Nav Prabhat was the forest minister when Prasad got favours from the forest department to run his resort inside the reserve. Khati wrote to his subordinate about his keenness to open the road connecting Durgadevi road to the Ramganga where Parasad’s resort is. Later, he, Khati and a few more forest officials toured South Africa to study eco-tourism. Leisure Hotels was the tour operator and Prasad accompanied the group.
Later in 2006, the forest department organised a study tour for Khati, the then forest minister of the state from Congress, Nav Prabhat, and four other forest officials to South Africa. Leisure Hotels Ltd was chosen as the tour organiser and Mukund Prasad accompanied the group. “Last year when the reports of undue favours given by Khati to private companies like that of Mukund Prasad came to light, I thought he would be punished but he has been promoted. He has friendship with influential politicians who protect him,” alleges R D Pathak, a forest official who filed a complaint against Khati in Lokayukta.
Another big fish in the land market in Corbett is Akbar Ahmad Dumpy, former member of Parliament from Azamgarh in Uttar Pradesh. Dumpy allegedly bought vast tracts of land in Kalakhand village adjacent to Jamun through proxies. According to an inquiry report prepared by the sub divisional magistrate in Dhumakot, most of the land in Kalakhand has been bought by one Daroga Singh of Ranikhet and Bhatiya Developers Pvt Ltd of Ramnagar. Down To Earth is in possession of the report. It mentions that Dumpy and Ranjeet Singh, Uttarakhand MLA, are reported to be associated with Daroga Singh.
Media reports last year alleged Dumpy was buying and selling land in Kalakhand through Daroga Singh. Sources in Corbett say the people who have bought land from Dumpy include big names in Indian politics and business but since the transactions are benami (through proxy), it is difficult to prove the linkages.
Unlike Prasad, Daroga Singh was not allowed to ferry construction material using the forest road. Nitin Gadkari, the then BJP chief, wrote on his party’s letterhead to the then chief minister of Uttarakhand Ramesh Pokhriyal “Nishank”, asking him to provide Daroga Singh access to the forest road to carry out “agricultural practices”.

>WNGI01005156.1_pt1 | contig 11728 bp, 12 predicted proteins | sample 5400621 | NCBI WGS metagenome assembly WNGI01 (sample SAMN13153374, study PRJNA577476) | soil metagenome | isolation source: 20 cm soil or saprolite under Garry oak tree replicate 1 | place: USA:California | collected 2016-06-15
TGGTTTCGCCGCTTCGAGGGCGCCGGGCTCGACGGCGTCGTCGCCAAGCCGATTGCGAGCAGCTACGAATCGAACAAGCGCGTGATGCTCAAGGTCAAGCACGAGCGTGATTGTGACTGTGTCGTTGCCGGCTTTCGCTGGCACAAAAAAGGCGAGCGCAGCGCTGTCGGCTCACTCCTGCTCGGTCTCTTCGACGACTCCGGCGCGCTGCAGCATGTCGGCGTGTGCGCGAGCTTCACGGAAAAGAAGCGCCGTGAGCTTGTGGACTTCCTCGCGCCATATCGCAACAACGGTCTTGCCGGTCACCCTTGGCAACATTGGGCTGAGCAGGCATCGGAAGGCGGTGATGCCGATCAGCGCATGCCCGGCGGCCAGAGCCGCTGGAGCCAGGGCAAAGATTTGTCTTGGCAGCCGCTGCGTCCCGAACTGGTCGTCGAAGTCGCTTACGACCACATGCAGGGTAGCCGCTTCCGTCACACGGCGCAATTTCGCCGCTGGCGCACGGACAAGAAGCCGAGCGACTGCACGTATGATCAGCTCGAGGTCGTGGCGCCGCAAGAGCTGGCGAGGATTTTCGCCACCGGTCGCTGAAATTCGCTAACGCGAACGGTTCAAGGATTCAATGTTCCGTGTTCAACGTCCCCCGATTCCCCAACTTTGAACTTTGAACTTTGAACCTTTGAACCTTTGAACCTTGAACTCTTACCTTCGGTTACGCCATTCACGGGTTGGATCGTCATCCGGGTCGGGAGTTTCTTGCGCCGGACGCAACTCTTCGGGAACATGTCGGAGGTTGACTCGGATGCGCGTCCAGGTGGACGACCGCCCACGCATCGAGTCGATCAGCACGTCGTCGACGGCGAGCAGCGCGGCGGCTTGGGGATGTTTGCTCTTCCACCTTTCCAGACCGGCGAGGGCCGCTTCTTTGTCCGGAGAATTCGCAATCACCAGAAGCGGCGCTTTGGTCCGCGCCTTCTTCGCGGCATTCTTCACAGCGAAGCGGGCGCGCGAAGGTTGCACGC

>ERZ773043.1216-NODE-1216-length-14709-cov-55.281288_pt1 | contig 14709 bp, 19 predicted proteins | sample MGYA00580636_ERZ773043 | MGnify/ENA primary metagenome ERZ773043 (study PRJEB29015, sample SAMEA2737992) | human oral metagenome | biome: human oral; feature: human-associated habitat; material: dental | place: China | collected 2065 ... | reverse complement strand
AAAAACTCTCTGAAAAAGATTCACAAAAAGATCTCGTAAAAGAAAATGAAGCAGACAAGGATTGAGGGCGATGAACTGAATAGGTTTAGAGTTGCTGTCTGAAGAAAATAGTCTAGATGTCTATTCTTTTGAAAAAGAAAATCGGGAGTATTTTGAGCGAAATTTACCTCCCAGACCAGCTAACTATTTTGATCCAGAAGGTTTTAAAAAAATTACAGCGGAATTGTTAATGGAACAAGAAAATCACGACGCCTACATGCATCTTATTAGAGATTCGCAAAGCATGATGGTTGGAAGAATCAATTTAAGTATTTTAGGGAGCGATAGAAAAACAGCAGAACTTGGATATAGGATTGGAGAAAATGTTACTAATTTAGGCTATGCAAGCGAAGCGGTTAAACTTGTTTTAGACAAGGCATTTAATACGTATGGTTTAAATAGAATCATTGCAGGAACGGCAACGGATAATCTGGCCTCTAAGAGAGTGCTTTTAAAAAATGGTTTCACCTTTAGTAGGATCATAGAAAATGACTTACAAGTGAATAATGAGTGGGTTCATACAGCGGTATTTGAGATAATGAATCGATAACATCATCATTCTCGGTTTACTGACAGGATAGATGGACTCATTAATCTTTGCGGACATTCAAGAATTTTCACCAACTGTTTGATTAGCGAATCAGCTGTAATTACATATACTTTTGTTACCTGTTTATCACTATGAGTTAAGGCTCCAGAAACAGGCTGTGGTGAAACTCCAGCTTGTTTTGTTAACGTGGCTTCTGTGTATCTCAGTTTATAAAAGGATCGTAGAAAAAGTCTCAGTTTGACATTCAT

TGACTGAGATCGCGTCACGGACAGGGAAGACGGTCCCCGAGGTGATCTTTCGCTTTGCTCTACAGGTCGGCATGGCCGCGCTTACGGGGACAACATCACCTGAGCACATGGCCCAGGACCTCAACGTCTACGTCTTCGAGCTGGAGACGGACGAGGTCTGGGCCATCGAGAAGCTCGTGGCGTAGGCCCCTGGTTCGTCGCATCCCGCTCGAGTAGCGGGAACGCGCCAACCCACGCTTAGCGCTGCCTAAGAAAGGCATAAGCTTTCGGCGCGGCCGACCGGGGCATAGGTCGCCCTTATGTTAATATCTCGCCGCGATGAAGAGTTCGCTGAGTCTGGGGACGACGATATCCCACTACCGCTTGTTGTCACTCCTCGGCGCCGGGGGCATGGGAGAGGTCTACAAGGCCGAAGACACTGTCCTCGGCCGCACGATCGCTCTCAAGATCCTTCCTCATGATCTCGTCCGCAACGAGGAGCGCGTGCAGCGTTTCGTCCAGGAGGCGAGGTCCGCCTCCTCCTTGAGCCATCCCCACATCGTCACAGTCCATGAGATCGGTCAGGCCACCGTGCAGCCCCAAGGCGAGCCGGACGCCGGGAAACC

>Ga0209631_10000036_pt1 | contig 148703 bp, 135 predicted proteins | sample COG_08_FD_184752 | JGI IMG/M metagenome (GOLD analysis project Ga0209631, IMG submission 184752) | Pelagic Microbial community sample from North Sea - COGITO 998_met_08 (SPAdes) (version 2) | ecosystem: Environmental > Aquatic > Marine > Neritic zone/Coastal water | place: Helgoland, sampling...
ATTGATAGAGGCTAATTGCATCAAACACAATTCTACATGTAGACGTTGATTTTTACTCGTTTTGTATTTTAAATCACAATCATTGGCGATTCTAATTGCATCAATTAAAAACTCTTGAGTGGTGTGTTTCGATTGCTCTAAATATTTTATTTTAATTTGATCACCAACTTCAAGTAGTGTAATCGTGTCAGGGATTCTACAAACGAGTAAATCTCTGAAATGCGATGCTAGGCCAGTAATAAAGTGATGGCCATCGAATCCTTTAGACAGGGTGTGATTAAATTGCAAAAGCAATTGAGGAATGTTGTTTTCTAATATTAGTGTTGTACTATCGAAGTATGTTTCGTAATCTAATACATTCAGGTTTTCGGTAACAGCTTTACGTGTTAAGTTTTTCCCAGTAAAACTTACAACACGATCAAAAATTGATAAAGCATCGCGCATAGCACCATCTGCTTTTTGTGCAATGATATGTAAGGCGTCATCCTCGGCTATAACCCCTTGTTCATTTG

While the forest department provided every facility to the likes of Prasad, people owning ancestral land in the area complain of cold treatment. “They charged us Rs 250 to enter the reserve. I wanted to build huts for eco-tourism on my land in Jamun but the forest department did not give me permission,” says Ajay Bhadula whose ancestral land is adjacent to Prasad’s resort. “This is what is happening in Corbett. The outsiders are running huge business on our land and we are being harassed and forced to migrate,” he adds.
The tourism industry’s writ runs large in the region and the people living there often feel short-changed. Take the case of Kandi Road that passes through the tiger reserve. The road links Kotdwar and Ramnagar. An 18 km Jhirna-Kalagarh stretch of it inside the reserve is kuchcha, which has to be closed during monsoon. The people then take a circuitous route through Uttar Pradesh.
On the demand of residents, the government in 2000-01 cleared the proposal of making the stretch between Jhirna and Kalagarh a pukka road. However, two NGOs opposed the move on ecological grounds. They submitted an intervention application in 2001 in an on-going case on conservation practices in tiger reserves and their management, filed by Navin M Raheja, a major real estate developer in the National Capital Region, in the Supreme Court.